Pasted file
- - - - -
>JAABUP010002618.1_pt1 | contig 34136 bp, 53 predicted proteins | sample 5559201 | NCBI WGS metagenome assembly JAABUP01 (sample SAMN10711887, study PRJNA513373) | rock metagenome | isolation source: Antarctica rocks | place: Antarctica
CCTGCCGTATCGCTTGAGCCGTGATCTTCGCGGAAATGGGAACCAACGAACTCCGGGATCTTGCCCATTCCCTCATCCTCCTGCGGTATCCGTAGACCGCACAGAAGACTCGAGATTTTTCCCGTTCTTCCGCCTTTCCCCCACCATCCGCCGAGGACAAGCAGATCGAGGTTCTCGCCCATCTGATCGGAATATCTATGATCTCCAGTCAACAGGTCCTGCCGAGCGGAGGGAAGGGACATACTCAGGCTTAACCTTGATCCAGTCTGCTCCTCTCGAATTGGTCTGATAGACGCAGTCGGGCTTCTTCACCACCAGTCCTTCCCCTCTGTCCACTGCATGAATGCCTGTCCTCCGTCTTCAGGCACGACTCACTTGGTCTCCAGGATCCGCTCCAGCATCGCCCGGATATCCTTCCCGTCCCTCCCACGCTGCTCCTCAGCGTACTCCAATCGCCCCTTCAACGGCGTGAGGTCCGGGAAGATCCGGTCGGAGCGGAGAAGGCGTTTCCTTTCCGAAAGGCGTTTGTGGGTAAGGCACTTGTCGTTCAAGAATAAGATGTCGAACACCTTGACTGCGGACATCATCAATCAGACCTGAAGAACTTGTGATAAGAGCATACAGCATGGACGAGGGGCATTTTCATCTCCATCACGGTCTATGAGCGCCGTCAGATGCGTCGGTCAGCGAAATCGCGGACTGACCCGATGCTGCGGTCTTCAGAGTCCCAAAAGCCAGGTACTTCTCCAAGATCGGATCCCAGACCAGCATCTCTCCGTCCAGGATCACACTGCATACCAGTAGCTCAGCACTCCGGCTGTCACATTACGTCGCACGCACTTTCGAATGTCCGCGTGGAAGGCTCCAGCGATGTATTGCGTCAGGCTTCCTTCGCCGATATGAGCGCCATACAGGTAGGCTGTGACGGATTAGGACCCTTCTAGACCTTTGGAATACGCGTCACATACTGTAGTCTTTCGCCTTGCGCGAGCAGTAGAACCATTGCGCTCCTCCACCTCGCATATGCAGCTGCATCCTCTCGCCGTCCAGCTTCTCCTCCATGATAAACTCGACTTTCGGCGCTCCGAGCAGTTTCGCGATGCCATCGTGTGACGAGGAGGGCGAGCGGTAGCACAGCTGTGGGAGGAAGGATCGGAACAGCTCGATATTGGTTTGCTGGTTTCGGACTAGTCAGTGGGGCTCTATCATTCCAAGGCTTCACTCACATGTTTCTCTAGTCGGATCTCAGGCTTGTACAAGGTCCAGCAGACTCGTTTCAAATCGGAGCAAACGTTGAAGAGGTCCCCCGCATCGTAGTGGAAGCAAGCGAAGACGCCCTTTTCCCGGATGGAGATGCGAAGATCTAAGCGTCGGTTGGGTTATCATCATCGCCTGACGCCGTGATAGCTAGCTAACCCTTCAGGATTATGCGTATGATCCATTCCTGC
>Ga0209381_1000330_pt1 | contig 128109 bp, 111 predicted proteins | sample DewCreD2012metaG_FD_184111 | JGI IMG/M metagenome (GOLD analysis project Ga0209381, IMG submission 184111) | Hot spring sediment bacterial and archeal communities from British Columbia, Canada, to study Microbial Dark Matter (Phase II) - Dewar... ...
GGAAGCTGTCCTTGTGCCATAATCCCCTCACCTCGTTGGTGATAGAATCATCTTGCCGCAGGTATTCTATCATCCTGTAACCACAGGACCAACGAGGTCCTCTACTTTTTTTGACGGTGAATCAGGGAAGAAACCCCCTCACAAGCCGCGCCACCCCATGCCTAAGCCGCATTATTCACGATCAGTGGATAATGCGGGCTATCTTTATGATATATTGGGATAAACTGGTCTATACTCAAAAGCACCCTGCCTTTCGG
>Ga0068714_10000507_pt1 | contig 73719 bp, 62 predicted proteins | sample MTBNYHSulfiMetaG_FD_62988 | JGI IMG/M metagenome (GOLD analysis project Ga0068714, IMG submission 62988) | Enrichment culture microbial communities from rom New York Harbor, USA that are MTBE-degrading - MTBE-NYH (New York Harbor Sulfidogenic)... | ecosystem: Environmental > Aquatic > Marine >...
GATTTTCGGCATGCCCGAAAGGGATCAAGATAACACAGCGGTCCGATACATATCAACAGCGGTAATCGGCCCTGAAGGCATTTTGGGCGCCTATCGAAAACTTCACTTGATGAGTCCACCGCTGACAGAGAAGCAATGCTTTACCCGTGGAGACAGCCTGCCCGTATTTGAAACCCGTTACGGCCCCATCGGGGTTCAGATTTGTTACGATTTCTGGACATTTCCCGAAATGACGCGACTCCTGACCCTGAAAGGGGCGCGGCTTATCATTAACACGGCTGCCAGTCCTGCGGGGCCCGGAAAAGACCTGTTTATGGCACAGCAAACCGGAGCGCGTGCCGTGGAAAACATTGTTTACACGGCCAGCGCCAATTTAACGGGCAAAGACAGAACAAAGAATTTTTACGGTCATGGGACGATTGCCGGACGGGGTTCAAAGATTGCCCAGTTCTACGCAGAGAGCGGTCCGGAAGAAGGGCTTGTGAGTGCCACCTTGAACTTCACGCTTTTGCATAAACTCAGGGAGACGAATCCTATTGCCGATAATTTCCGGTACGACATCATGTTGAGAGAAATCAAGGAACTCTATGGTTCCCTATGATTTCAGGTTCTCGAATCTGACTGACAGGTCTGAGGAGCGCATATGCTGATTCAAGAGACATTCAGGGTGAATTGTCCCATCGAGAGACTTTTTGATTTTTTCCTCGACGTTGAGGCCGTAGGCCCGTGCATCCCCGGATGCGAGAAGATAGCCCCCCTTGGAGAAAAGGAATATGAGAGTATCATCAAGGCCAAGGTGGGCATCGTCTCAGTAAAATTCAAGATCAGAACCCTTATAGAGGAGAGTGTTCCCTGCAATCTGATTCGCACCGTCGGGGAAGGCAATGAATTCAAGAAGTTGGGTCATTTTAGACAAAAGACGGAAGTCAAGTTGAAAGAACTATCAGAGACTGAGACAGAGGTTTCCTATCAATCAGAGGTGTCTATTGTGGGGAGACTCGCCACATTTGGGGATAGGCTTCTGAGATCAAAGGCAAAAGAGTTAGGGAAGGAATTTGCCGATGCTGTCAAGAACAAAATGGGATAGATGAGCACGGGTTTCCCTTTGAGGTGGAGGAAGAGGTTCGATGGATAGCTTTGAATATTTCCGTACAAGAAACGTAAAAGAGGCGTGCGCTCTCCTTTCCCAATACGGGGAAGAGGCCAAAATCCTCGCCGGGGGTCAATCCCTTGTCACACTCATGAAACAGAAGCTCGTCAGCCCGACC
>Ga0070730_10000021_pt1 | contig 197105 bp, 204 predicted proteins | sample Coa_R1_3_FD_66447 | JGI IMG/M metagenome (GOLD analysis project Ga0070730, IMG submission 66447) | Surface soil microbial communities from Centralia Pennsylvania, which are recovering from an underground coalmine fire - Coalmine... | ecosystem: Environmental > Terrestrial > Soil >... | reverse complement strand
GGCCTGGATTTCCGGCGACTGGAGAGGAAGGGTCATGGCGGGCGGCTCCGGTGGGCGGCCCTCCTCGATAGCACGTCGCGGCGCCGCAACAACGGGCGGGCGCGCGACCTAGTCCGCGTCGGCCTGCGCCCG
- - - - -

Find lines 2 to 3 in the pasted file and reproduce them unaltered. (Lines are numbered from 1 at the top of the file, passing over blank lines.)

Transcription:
CCTGCCGTATCGCTTGAGCCGTGATCTTCGCGGAAATGGGAACCAACGAACTCCGGGATCTTGCCCATTCCCTCATCCTCCTGCGGTATCCGTAGACCGCACAGAAGACTCGAGATTTTTCCCGTTCTTCCGCCTTTCCCCCACCATCCGCCGAGGACAAGCAGATCGAGGTTCTCGCCCATCTGATCGGAATATCTATGATCTCCAGTCAACAGGTCCTGCCGAGCGGAGGGAAGGGACATACTCAGGCTTAACCTTGATCCAGTCTGCTCCTCTCGAATTGGTCTGATAGACGCAGTCGGGCTTCTTCACCACCAGTCCTTCCCCTCTGTCCACTGCATGAATGCCTGTCCTCCGTCTTCAGGCACGACTCACTTGGTCTCCAGGATCCGCTCCAGCATCGCCCGGATATCCTTCCCGTCCCTCCCACGCTGCTCCTCAGCGTACTCCAATCGCCCCTTCAACGGCGTGAGGTCCGGGAAGATCCGGTCGGAGCGGAGAAGGCGTTTCCTTTCCGAAAGGCGTTTGTGGGTAAGGCACTTGTCGTTCAAGAATAAGATGTCGAACACCTTGACTGCGGACATCATCAATCAGACCTGAAGAACTTGTGATAAGAGCATACAGCATGGACGAGGGGCATTTTCATCTCCATCACGGTCTATGAGCGCCGTCAGATGCGTCGGTCAGCGAAATCGCGGACTGACCCGATGCTGCGGTCTTCAGAGTCCCAAAAGCCAGGTACTTCTCCAAGATCGGATCCCAGACCAGCATCTCTCCGTCCAGGATCACACTGCATACCAGTAGCTCAGCACTCCGGCTGTCACATTACGTCGCACGCACTTTCGAATGTCCGCGTGGAAGGCTCCAGCGATGTATTGCGTCAGGCTTCCTTCGCCGATATGAGCGCCATACAGGTAGGCTGTGACGGATTAGGACCCTTCTAGACCTTTGGAATACGCGTCACATACTGTAGTCTTTCGCCTTGCGCGAGCAGTAGAACCATTGCGCTCCTCCACCTCGCATATGCAGCTGCATCCTCTCGCCGTCCAGCTTCTCCTCCATGATAAACTCGACTTTCGGCGCTCCGAGCAGTTTCGCGATGCCATCGTGTGACGAGGAGGGCGAGCGGTAGCACAGCTGTGGGAGGAAGGATCGGAACAGCTCGATATTGGTTTGCTGGTTTCGGACTAGTCAGTGGGGCTCTATCATTCCAAGGCTTCACTCACATGTTTCTCTAGTCGGATCTCAGGCTTGTACAAGGTCCAGCAGACTCGTTTCAAATCGGAGCAAACGTTGAAGAGGTCCCCCGCATCGTAGTGGAAGCAAGCGAAGACGCCCTTTTCCCGGATGGAGATGCGAAGATCTAAGCGTCGGTTGGGTTATCATCATCGCCTGACGCCGTGATAGCTAGCTAACCCTTCAGGATTATGCGTATGATCCATTCCTGC
>Ga0209381_1000330_pt1 | contig 128109 bp, 111 predicted proteins | sample DewCreD2012metaG_FD_184111 | JGI IMG/M metagenome (GOLD analysis project Ga0209381, IMG submission 184111) | Hot spring sediment bacterial and archeal communities from British Columbia, Canada, to study Microbial Dark Matter (Phase II) - Dewar... ...